With Moscow’s mayoral election now only two weeks away, the topic has come to dominate Russian news and political dimensions. The excessive confidence of pro-Kremlin forces made some experts predict a release of some compromising material that would spell political doom and destruction for the main opposition candidate, Alexei Navalny. With the election clock ticking and the probability of a “September surprise”, akin to “revelations” about Navalny’s Chernogorian business, remaining high, and more critics of Navalny are making themselves heard almost daily.
From Stalinists to establishment liberals, a wide-ranging chorus of characters have come together in a tender show of unity. While for some Navalny’s Yale education is equivalent to state treason, for others (mainly for the “principled” Yabloko party) his participation in Russian protest marches is a cause for an ongoing censure. Now Mikhail Prokhorov, the owner of vast industry and wealth along with the Brooklyn Nets basketball team, and a designated pseudo-opposition oligarch, has suddenly joined the moral crusade led by Yabloko, condemning Navalny’s “connection” to Chernogoria. Meanwhile, Navalny’s growth in popularity is interpreted by some representatives of the patriotic left as an imminent threat to the entire existing political system. Sergey Chernyachovskiy, a staunch defender of the Soviet past, is shamelessly mixing this “discovery” in his publications with the incontrovertible support for Putin’s policies.
Another complaint about Navalny, and this one takes up a unique spot in the long list of his electoral sins, is the lack of a “positive electoral program” in his campaign. Instead, the critics claim, his entire campaign is based on criticism of the fundamental flaws in Putin’s political system while avoiding “constructive” discussion about the practical issues facing the city. These denouncements are articulated against Navalny by a range of opponents, including co-chairman of the party RPR-PARNAS, Vladimir Ryzhkov, who appears to be abundantly disappointed by his party’s endorsement of Navalny’s candidacy.
It is almost sad that one needs to point out proverbial truths of the Russian electoral reality. Although, it seems there is no way to avoid repetition if we are to understand the current development. And so:
There is no such thing as an election in Russia, as there is no process of changing political leadership in a transparent and competitive way. There are only imitations, a spectacle of sorts, used only to grant the ruling regime its shreds of legitimacy.
And so, to limit the electoral discourse exclusively to issues facing the city, given such conditions, would spell the willing cooperation with the charade aimed at reinforcing an illusion of free and fair elections in Russia. Those who chose this path are doomed to failure from the start. A good example of such a failure is the party of Mr. Ryzhkov himself. Their highest electoral score, so far, was getting a single mandate in the Altay Region’s legislative body. Considering it is a region Mr. Ryzhkov represented in the nation’s parliament for many years, the results are less than impressive.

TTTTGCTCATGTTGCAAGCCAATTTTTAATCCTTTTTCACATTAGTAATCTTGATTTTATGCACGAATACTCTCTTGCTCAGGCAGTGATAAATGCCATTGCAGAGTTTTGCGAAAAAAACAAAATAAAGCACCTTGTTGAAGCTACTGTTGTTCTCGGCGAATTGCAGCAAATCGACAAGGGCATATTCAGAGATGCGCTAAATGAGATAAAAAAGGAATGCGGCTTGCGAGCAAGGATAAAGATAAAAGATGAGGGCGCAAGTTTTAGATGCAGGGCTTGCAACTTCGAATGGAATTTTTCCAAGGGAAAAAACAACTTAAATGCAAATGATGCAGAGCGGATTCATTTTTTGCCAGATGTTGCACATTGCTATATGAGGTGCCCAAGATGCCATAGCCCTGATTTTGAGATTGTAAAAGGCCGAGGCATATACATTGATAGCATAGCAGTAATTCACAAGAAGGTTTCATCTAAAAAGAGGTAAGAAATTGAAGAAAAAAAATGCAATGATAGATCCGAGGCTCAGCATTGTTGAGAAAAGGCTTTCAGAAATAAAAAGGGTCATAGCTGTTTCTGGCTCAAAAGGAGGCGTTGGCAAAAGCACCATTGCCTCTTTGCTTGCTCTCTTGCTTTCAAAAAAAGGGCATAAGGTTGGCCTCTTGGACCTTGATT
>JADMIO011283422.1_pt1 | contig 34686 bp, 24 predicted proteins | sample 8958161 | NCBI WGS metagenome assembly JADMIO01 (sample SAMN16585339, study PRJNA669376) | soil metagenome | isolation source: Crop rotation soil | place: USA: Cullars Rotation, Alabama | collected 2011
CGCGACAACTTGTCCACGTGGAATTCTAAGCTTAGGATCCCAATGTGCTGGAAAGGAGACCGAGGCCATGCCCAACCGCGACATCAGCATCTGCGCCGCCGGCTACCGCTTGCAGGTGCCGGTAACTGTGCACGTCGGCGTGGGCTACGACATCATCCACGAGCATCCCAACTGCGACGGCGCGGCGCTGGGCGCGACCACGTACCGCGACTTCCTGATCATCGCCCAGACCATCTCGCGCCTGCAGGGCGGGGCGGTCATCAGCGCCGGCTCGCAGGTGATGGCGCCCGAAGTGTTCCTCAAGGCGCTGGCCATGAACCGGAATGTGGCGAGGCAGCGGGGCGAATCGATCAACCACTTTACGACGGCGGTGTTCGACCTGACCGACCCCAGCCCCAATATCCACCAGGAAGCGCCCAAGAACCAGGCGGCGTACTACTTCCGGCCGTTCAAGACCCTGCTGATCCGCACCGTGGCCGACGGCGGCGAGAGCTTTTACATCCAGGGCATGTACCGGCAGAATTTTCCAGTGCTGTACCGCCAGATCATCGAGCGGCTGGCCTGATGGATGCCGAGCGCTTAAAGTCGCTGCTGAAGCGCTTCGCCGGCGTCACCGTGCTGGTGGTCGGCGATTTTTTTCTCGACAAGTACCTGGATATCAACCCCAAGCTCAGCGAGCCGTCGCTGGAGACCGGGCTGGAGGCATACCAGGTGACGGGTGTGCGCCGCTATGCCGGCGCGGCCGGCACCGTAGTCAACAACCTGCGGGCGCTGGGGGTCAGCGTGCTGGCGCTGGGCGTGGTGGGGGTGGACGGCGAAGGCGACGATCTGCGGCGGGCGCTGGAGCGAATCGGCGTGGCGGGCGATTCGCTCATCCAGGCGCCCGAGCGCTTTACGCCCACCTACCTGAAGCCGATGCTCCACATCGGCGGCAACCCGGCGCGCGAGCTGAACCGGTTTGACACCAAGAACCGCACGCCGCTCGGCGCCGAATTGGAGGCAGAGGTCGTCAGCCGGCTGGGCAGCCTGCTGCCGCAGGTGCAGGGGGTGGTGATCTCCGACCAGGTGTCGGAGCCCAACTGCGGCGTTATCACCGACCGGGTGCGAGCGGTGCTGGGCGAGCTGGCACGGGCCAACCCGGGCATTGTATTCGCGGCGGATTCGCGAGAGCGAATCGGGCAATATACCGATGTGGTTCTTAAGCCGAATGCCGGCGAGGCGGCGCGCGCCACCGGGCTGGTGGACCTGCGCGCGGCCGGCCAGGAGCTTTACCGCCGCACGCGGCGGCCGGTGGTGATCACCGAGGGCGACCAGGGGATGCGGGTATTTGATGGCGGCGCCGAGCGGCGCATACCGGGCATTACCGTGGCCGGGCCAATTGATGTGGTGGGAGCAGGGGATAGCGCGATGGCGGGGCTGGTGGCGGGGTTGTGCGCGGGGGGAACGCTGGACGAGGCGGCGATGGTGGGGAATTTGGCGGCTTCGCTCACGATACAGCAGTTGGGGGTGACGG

The main accomplishment of Navalny, regardless of his personal qualities and shortcomings or his political views, is that he went beyond the boundaries set up by the Kremlin puppeteers. Instead, he turned these decorative “elections” into a plebiscite on Putin’s system of governing as a whole. If one is to criticize Navalny for any of the aforementioned reasons, it certainly cannot be for this one.
The motivations that compel Navalny’s opponents to voice their opposition to his candidacy differ. For some, it is a principled stance, while for others it’s simply a way to work off the Kremlin’s pay. However, the motivations of most are somewhat less intricate. In one way or another, the vast majority of these people have settled within the existing political system, taking up comfortable spots within the pseudo-democratic realm of modern Russian politics.
Much like Zhirinovsky and Zyuganov, who essentially became an extension of Putin’s system by allowing for the outpouring of anti-Western and paternalistic attitudes among the significant part of the electorate, their liberal counterparts perform a similar function among the liberal constituency. Yavlinsky, Mitrokhin, Prokhorov and Ryzhkov are not only safety choices for Putin when it comes to maintaining the status quo within the system. They are rather useful in a way that their participation in the electoral charade draws segments of voters and their energy away from the protest movement and the real opposition. Another example of this phenomenon is Nikolai Svanidze, a famous liberal thinker who plays a role of the convenient punching-bag liberal on Vladimir Soloviev’s show, effectively aiding in painting the Russian liberal movement as political losers.
It is likely that none of these people have any real sympathy for Putin’s regime. However, they clearly understand that in a fair and competitive political system, the one that could emerge once the regime falls, they would not stand a fighting chance. Regardless of the accusations levied against Navalny, their main gripe against him is his perceived ability to shake up the regime’s fundamentals. That, in turn, would threaten their comfortable ecological habitat. The prospect of finding themselves in a detached railcar of history, slowly rolling out of view into the past, is at the core of their resistance to the impending change.